Siloed universities risk holding back tech innovation – City A.M.

By: Jeff Skinner
It is only a 10 minute cycle between London Business School, by Regent’s Park, and University College London. But despite their physical proximity and complementary knowledge bases, you’d be surprised at how rarely they work together. 
I should know, for almost twenty years I was Commercial Director at University College London and I spent countless hours putting in place schemes to help researchers commercialise their promising technologies. While there were some wonderful successes, there were nowhere near enough new ventures given the abundance of ideas, talent and drive.
In 2007, when I joined the London Business School, I was struck by how few of the ideas brought forward by students were based on cutting-edge science. Yet just down the road, there was great technology waiting for someone to make a business out of it. 
It’s been one of the greatest disappointments of my career that we’ve never found a way to systematically build teams of venture-hungry researchers and MBAs. 
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A new approach from the London Business School could finally crack this conundrum. A course – known as innovation to market – brings together early career researchers from London’s top universities and business school students with a tech background together to build credible, investment-ready ventures.  
In its first year we recruited 30 students and 13 early career researchers from across the country. Each researcher brought with them a technology that they wanted to commercialise. These included a microbiome-based anti-malarial, Internet of Things devices powered by scavenged sound, a hydrogel synthetic meat scaffold, a dental-repair toothpaste and haptic devices that touch you as another human might.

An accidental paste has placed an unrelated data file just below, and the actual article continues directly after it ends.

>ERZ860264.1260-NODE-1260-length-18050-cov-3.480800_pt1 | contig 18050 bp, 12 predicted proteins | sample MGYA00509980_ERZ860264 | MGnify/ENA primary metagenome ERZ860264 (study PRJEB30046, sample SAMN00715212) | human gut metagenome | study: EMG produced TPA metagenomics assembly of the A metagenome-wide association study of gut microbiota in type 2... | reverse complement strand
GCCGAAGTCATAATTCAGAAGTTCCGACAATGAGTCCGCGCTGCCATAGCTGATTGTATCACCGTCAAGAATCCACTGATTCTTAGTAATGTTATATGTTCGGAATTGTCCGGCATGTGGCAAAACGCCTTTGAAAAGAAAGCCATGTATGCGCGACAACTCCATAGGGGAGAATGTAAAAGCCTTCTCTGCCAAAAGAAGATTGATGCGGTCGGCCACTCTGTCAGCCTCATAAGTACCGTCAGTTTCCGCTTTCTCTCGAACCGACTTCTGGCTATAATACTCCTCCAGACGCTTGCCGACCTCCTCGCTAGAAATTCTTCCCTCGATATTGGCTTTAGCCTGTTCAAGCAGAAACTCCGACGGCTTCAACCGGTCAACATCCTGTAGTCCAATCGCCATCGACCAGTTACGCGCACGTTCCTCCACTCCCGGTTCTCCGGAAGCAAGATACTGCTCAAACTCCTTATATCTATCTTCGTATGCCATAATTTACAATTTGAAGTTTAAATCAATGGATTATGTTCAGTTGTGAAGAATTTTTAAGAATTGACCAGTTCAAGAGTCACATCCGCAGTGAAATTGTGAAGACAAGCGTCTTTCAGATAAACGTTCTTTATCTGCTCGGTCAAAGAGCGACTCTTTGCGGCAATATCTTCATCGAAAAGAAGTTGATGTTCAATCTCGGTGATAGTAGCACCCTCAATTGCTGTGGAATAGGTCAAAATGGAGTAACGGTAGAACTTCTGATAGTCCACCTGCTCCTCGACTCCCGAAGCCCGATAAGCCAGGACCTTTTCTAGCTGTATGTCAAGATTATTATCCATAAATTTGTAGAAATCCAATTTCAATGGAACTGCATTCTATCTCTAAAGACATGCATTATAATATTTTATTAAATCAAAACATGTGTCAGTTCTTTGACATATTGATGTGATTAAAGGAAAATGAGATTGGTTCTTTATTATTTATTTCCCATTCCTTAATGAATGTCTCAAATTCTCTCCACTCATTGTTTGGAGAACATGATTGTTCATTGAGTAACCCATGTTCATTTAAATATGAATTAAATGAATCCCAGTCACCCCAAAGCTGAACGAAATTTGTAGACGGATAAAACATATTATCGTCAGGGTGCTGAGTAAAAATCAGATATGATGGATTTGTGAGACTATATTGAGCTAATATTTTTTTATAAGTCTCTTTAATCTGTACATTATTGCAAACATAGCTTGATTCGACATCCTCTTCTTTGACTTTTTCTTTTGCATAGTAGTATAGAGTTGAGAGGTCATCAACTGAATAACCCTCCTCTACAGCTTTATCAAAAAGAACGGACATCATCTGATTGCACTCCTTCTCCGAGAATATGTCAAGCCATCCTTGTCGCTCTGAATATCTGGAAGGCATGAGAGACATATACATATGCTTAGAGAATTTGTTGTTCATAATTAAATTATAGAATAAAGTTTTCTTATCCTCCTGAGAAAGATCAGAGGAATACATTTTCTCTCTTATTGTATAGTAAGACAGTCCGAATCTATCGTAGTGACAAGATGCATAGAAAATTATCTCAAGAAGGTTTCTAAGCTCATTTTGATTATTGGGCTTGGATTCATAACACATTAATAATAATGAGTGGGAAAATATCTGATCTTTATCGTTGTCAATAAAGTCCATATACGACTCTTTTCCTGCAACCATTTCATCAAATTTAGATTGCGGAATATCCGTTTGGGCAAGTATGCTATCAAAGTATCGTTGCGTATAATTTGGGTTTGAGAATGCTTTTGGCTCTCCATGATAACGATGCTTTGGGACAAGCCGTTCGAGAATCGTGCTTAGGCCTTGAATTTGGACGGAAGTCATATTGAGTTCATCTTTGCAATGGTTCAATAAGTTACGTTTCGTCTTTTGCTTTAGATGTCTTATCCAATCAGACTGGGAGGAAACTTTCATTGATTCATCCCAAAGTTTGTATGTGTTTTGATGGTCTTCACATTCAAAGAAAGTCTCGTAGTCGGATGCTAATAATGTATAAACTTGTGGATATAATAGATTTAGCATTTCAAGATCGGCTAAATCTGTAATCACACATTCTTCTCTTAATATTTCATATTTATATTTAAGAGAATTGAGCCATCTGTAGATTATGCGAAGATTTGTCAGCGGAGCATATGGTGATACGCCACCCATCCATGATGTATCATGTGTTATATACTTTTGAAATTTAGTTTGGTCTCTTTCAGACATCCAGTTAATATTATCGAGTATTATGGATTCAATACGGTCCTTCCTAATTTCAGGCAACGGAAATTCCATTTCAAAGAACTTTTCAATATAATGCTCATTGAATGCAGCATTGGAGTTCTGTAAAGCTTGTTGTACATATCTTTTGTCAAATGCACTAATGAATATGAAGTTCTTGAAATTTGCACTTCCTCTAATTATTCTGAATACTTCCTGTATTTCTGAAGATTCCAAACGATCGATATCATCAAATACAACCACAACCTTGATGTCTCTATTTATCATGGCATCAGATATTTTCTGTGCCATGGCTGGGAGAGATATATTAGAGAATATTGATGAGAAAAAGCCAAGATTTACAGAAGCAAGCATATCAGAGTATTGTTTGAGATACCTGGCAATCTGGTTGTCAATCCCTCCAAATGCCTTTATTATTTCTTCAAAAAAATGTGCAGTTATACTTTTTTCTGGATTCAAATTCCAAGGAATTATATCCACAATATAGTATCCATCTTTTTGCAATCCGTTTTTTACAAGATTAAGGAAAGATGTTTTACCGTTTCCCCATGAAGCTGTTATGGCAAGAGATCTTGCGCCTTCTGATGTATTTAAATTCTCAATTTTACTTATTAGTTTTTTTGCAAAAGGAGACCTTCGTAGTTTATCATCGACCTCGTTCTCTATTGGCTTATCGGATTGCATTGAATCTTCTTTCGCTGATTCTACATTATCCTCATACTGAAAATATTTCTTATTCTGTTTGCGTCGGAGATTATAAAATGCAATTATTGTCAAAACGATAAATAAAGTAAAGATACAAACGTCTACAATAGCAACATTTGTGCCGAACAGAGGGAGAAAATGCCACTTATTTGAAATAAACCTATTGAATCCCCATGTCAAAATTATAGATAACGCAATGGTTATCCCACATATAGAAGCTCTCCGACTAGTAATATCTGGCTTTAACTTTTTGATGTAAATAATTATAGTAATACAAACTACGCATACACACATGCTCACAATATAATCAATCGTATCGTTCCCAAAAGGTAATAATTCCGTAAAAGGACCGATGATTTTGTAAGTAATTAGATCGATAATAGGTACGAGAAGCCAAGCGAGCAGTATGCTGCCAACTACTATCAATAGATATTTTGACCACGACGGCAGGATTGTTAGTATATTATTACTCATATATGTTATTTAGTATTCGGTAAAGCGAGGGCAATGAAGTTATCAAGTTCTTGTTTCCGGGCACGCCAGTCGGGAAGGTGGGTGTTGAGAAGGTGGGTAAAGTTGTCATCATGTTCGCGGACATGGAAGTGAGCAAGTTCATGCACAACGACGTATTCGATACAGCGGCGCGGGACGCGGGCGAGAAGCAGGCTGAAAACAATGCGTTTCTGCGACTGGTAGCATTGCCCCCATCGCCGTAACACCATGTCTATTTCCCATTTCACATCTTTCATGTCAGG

Over two terms students, academics and researchers worked up to the final assessment: a Dragons’ Den style pitch in front of some of the UK’s foremost tech investors. 
The teaching sessions were all based on real tech-based start-ups and we invited successful founder teams to share what they’d learned and tech investors to say what they look for. 
We also, crucially, put a huge emphasis on socialising. Students networked over breakfast before seminars and at lunch after every session. The key to a successful startup is often mutual chemistry, trust, knowledge and respect – all of which rely on the gradual building of social capital.
We also worked hard to get the students and researchers to disregard any biases they had. We wanted them to dispel any notions that the business students should become the chief executives, while the researchers focused on the technology side. When pitch day came around, our experiment produced overwhelming feedback from our investor judges that all the ventures had potential.
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Great technology lurks in every university. The standard response of universities has been to bolt-on a “Technology Transfer Office” to assist and enthuse the researcher. These can be effective but generally they only have the bandwidth to cope with low-hanging fruit. 
If we really want to commercialise the technology that our universities are world-class at producing, we need more alchemy. It’s time to meld teams that combine research and commercial expertise into effective commercialisation teams. 
The big learning we should take from this course is that even if a company owns the technology it doesn’t own the technologist. A lesson that anyone, be they students or industry veterans should heed. 
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